# CARSON’S RULE Calculating FM Modulation Bandwidth

## CARSON’S RULE Calculating FM Modulation Bandwidth

CALCULATING FM MODULATION BANDWIDTH

A formula is used for calculating FM modulation bandwidth or occupancy for the FM signal. If you are designing an FM system on microwave or satellite, you will need to take care that your signal does not cross-talk into other signals on the system.

CALCULATING FM MODULATION BANDWIDTH
Frequency Modulation creates modulation sidebands that theoretically extend to infinite bandwidth. These sidebands consist of Bessel Functions of any order. From a practical standpoint the band occupancy of an FM modulated carrier only needs to count the Bessel Function sidebands of significant amplitude. The formula that calculates this bandwidth is called CARSON’S RULE.

CARSON’S RULE requires knowing the modulating frequency and the maximum frequency deviation of the transmitted carrier. As an example, a monaural RF band modulator will have a peak deviation of 75KHz and the highest audio frequency is 15KHz. To calculate the CARSON’S RULE bandwidth occupancy of this signal, add the highest audio frequency to the peak deviation (15KHz + 75KHz = 90KHz), then multiply by two to include both the upper and lower sideband (90KHz X 2 = 180KHz). The CARSON’S BANDWIDTH for this signal is 180KHz. Since there are many Bessel Function sidebands beyond 180KHz, FM channels must be spaced considerably farther apart than 180KHz. The FCC has determined that a spacing of 400KHz provides sufficient “Guard Band” to effectively prevent inter-channel cross-talk, but that 180KHz is sufficient bandwidth to receive the original modulation with less than 1% distortion. The distortion is due to a failure to receive all of the modulation energy.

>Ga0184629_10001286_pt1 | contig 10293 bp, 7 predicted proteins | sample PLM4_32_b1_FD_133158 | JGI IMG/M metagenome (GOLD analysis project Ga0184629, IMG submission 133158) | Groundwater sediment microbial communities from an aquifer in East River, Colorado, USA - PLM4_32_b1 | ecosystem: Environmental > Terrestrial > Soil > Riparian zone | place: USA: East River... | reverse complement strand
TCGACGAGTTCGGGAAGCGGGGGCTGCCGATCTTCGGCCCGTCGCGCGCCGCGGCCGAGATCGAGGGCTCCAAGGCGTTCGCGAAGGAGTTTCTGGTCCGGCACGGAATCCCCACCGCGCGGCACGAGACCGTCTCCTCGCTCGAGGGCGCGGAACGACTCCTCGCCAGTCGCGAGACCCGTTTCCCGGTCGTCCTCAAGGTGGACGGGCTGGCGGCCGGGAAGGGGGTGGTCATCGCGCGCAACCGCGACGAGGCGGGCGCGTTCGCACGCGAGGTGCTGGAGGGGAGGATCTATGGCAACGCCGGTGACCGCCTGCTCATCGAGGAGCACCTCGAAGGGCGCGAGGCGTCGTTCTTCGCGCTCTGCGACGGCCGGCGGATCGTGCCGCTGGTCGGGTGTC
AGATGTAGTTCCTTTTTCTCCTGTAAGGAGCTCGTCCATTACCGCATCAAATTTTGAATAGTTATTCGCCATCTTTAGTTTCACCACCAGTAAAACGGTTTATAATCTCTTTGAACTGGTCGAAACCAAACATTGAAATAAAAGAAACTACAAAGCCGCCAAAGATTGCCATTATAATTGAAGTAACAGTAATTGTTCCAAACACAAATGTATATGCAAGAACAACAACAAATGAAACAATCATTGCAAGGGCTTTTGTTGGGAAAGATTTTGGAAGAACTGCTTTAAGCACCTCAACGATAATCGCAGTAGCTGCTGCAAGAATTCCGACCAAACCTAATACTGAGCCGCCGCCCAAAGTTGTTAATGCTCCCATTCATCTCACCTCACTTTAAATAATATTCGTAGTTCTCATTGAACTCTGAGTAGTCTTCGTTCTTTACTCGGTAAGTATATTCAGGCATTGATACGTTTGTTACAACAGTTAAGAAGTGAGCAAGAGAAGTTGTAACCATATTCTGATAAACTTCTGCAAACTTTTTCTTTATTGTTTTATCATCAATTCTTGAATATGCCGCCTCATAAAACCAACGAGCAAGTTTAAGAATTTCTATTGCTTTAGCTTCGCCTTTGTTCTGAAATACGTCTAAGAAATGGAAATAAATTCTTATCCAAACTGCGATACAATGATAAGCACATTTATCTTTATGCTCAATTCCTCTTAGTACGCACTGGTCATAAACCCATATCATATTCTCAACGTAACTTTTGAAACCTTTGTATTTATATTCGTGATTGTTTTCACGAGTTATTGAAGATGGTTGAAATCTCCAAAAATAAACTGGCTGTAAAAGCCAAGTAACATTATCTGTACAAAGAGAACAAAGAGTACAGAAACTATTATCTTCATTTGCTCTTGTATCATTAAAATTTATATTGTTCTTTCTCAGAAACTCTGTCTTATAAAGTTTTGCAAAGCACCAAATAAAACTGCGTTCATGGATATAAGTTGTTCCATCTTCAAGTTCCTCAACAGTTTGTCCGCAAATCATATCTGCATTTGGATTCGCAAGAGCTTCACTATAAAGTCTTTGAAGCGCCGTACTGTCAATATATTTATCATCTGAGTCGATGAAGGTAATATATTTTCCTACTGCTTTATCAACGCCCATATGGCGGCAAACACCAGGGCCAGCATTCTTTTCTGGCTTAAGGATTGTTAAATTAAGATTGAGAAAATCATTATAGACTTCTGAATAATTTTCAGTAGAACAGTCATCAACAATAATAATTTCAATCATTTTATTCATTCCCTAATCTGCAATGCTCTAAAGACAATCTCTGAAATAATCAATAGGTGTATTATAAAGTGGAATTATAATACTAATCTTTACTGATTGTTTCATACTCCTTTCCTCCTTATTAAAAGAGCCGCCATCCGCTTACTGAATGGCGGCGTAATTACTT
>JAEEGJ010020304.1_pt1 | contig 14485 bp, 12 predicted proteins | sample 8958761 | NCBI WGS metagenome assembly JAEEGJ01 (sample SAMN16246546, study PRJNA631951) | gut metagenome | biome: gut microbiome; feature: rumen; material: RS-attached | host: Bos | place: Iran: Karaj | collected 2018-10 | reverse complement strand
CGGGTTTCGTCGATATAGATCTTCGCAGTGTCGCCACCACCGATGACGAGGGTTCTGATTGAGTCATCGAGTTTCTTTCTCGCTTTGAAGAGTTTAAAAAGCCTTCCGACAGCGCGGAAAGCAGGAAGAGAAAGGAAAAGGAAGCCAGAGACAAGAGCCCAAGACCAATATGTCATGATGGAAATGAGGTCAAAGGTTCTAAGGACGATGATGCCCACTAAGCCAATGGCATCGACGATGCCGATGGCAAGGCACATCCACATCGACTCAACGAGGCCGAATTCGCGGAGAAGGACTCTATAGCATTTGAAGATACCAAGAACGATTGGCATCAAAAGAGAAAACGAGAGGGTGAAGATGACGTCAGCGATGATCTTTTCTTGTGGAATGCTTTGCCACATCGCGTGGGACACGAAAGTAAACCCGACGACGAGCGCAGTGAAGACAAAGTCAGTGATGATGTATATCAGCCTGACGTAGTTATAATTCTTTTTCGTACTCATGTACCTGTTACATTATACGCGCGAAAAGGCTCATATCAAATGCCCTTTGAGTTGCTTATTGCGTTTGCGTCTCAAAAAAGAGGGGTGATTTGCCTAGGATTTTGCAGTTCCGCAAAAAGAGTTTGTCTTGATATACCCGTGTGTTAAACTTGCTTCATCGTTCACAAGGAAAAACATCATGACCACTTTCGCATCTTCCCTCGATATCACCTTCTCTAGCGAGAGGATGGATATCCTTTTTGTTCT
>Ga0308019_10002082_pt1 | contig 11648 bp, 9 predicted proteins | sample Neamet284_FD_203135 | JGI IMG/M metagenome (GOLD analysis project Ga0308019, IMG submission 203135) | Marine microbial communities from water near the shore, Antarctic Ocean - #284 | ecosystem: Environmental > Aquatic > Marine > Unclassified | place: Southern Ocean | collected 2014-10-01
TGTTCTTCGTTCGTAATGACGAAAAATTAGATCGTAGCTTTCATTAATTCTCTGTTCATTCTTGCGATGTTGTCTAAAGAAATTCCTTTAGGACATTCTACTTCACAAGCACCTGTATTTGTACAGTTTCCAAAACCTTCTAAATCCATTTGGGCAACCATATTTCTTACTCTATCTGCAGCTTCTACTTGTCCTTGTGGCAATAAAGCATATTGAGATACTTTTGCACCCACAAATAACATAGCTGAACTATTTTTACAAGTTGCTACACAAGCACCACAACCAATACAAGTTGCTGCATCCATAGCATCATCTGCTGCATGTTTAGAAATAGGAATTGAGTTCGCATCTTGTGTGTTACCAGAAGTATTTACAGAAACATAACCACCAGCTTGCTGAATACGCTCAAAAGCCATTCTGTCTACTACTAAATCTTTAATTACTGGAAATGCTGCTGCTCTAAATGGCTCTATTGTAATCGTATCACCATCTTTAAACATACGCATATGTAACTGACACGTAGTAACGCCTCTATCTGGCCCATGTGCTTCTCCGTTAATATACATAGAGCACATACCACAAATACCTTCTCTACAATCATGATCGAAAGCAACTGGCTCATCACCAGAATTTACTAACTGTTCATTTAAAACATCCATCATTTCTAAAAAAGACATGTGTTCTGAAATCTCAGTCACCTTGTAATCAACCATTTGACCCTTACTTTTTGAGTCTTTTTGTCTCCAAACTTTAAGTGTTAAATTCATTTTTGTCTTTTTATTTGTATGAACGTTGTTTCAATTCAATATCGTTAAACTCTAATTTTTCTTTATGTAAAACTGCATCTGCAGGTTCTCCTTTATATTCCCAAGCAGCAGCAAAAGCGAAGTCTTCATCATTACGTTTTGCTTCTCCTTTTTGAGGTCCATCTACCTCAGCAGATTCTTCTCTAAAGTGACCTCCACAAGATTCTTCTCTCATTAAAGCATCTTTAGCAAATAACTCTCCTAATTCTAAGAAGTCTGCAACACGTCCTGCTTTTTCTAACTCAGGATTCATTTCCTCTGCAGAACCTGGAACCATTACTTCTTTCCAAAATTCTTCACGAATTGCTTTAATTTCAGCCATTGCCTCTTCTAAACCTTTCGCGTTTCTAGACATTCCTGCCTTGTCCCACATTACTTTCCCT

Similar CARSON RULE calculations can be used for other modulation bandwidths and peak deviations, with similar considerations for Guard Bands between channels.

Amplitude Modulation bandwidth can be considered exactly two times the highest frequency of modulation, while Frequency Modulation bandwidth is described by Bessel Functions that extend much higher than those of Amplitude Modulation. In fact the “FM Advantage” in signal-to-noise ratio stems exactly from spreading the modulation over a greater bandwidth than Amplitude Modulation.

CARSON’S RULE
BANDWIDTH = 2 X (PEAK DEVIATION + HIGHEST MODULATING FREQUENCY)